Morgan O'Connell

INTERVIEW by Tomás Mac Conmara on October 16, 2011
 
Interviewee
Morgan O'Connell  
Gender
Male  
Birth Date
1925  
Area-Townland
West Clare - Cloondrinagh  
Parish-Townland
-  
Report Date
January 02, 2016  
 
 
Time
Description
File 1 0:00:00 – 0:08:16 
CUAIRD/TALK OF WAR OF INDEPENDENCE - Morgan says there would also be people coming on cuaird to the house where he was born in Clondrina. Many subjects would be discussed. Patrick O’Neill would be in his house every day. Patrick would be very interested in the War of Independence. Patrick joined Sinn Féin, Jacko Mac’s crowd in Kildysart. He them moved around the country as a journeyman shoemaker. He was born around 1881/82. He was blind at the end. He got a letter in 1914 or 1916 to commandeer a boat that would land guns off Carrigaholt. Morgan says the guns then came into Banna Strand in Kerry with Casement. His brother got TB and Patrick came back around 1916. The rumour came around about the Rising and he cycled into Ennis on the Thursday and he contacted another shoemaker in Ennis, who was also a Sinn Féin supporter and he told him they were holding out. Patrick would speak about Peader Clancy and how determined he was. O’Neill disliked de Valera. Marty Melican was involved in the shooting, [of RIC barracks] in Kilmihil the day John Breen was killed. His brother, Jack Melican lived next door to Morgan and would visit on his cuaird every night too. Jack would talk about the shooting but never mention that his brother was involved. He would say that Breen was a very tall man and the policeman shot him over the crowd. Morgan describes what happened that day. Mick Killoury, who was also involved that day, is mentioned.  
0:08:17 – 0:15:04 
POLITICS - Morgan says that at the time of Clann na Poblachta, Melican got a letter, (around 1945/46), that de Valera had let them down and he then took Clann na Poblachta’s side. He introduced Brody Lillis, who was going for election with Clann na Poblachta, to the people of Cranny after mass. Tim Smyth went for election with them too. Morgan speaks of elections in 1946 and 1948. He speaks of Seán McBride and the declaration of a republic in 1949. He recalls peoples’ reaction to the first time Fianna Fáil were elected in 1932. Morgan saw de Valera in Kilrush one day in the 1950s. Dev would call to Falahee’s for tea. Sean Sheehan was a teacher in Kilrush and he spoke on the platform in Irish. He says Dev came to Kildysart on a fair day and a young lad named Donoghue touched Dev’s shoe.  
0:15:05 – 0:19:59 
SCHOOL - Morgan went to school in Cranny. One of his teachers was Miss Evan from Cooraclare. She was a granddaughter of Conor McDermot. There was also a Blunnie from Kilrush and also Miss McMahon. She married Brodie from Barefield. Mr Mulqueen was the principal in later years. He speaks of the Irish language and how he didn’t like it at school. He recalls that some Irish words such as ‘strúcán’, (stubborn person), would be used in everyday language.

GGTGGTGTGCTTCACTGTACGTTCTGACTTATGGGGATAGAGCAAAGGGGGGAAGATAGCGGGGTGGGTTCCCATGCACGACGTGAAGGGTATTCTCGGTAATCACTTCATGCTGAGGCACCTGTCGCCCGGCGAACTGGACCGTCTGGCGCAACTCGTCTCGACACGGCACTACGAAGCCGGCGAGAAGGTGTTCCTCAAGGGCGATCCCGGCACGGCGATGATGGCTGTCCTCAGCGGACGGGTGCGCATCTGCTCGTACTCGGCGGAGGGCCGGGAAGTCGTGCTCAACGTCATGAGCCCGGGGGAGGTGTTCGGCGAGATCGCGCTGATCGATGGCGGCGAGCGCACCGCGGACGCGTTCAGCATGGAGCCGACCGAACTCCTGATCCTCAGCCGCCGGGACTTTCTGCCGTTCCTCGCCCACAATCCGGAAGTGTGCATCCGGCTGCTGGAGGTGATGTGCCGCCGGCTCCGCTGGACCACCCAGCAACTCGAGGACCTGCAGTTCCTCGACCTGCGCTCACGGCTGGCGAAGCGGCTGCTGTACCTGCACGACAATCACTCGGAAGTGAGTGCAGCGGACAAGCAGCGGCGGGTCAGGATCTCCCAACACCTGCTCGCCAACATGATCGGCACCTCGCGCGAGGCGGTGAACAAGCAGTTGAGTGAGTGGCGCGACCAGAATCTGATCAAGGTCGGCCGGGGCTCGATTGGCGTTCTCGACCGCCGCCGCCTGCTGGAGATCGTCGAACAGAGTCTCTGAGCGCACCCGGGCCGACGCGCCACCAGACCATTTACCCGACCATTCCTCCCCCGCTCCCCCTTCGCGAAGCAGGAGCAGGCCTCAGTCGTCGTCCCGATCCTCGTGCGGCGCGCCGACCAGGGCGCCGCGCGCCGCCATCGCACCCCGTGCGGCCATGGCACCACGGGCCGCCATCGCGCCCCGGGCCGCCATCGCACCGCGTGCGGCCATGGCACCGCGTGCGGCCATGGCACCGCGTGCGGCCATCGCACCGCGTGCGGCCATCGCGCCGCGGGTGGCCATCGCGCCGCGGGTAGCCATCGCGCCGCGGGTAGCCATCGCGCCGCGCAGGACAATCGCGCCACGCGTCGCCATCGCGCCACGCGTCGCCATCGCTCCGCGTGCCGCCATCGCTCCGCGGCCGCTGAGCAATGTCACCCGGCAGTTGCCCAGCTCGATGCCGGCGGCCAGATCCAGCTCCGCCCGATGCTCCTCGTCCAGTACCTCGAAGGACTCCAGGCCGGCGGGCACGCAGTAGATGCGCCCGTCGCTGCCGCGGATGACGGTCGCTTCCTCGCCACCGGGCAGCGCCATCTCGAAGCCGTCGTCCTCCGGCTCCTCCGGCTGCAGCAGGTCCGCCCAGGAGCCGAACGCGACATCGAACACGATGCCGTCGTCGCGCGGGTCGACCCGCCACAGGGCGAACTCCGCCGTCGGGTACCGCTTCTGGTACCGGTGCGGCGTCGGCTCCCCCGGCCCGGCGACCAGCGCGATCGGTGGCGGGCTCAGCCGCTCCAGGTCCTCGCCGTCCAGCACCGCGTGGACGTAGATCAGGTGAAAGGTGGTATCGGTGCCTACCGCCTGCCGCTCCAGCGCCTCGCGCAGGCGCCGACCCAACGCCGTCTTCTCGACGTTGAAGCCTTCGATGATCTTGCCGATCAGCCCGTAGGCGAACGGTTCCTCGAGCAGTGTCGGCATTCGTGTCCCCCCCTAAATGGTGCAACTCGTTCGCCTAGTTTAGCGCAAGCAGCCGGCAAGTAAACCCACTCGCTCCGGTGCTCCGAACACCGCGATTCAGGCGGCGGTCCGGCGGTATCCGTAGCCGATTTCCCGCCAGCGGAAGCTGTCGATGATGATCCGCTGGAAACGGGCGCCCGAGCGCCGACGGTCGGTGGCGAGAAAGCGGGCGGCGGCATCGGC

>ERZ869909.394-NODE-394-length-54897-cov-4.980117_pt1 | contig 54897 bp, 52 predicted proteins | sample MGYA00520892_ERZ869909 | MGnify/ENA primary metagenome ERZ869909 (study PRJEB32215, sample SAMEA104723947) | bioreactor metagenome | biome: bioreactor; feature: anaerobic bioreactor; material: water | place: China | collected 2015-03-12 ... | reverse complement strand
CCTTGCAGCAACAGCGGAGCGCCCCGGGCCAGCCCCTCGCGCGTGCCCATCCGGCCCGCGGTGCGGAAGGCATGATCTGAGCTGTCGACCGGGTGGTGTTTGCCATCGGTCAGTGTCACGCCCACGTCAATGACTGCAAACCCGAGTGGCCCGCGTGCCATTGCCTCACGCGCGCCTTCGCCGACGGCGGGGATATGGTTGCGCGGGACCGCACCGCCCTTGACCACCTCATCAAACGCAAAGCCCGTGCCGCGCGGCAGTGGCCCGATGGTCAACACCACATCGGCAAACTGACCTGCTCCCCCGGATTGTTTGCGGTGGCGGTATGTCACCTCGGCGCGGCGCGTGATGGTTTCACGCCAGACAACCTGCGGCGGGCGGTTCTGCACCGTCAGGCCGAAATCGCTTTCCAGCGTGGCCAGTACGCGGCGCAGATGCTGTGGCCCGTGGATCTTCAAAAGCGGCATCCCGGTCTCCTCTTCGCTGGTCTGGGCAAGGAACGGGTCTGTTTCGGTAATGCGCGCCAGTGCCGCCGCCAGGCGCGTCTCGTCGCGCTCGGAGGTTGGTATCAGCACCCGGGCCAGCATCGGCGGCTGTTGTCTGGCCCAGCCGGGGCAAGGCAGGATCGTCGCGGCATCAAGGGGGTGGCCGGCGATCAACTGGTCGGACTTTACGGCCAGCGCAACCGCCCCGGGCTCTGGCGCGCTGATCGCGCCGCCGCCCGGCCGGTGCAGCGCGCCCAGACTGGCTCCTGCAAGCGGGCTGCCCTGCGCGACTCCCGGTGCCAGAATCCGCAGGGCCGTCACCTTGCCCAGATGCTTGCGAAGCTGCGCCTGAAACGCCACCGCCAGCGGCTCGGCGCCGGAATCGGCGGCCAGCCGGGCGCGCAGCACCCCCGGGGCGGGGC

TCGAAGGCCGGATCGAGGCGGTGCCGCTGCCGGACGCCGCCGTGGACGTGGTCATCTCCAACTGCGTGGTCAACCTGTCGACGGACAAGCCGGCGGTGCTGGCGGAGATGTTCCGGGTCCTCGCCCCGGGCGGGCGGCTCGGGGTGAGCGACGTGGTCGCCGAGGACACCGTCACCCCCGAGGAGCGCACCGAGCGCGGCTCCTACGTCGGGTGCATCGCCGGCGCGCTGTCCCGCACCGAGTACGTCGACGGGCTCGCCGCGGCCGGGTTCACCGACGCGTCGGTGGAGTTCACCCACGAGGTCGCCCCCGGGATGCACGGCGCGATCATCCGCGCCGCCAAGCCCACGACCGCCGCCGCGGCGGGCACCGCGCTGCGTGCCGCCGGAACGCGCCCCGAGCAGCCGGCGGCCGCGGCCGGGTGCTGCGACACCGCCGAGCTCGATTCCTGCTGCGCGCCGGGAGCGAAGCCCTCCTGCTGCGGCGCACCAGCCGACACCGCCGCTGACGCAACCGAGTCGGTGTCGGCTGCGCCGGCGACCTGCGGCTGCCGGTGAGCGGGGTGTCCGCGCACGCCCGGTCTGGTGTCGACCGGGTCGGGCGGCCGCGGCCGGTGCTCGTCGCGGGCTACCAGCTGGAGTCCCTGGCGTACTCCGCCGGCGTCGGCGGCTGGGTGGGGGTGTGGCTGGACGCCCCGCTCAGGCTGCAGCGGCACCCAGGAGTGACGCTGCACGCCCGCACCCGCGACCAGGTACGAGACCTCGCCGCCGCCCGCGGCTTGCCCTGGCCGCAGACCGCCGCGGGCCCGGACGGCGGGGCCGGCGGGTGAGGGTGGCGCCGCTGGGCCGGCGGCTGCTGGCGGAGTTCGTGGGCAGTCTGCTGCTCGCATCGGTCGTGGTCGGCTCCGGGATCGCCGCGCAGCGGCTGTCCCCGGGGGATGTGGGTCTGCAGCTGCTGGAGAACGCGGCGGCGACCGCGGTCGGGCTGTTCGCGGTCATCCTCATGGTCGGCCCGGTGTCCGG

0:20:00 – 0:23:41 
BIDDY EARLY/GOWRUE/SUPERNATURAL - Morgan says someone from that area went over to Biddy Early and she told them to mind themselves passing Béal Crann. Morgan speaks of the Gowrue’s Cross, [Gabha Rua, the red smith] around Cahercannavan. He says there was supposed to be a big hare that used to attack people there near Béal Crann and the Gowrue was said to have shot the hare. He tells a story of a woman who had returned from England, having learnt spiritualism and was supposed to have brought something back from the dead thinking it was her father.  
0:23:42 – 0:29:20 
BIANCONI - Morgan speaks of stories told about Bianconi in Kildysart. He says he brought he first steam tractor to Clare. He describes the reaction to it. He says a young lad got crushed under it in Ennis. His workmen would go from Kildysart to Longfield to work. He was 26 stone at one time. He built a railway from Kildysart Quay to Lacknashannagh where the farm was. He eventually gave the farm in Lacknashanngh over to the Land Commision. One man once said “Bianconi was a better man for Kildysart than Jesus Christ!” He gave his men two shillings a day, around 1900.  
0:29:21 – 0:31:32 
COISTE BODHAR - Morgan speaks of the Cóiste Bodhar and the banshee. He begins to tell a story his mother would tell of the Brooks of Shessive. Continued on File 2  

National Development PlanLEADERThe European Agricultural Fund for Rural DevelopmentClare Local Development CompanyDepartment of the Environment Community and Local Government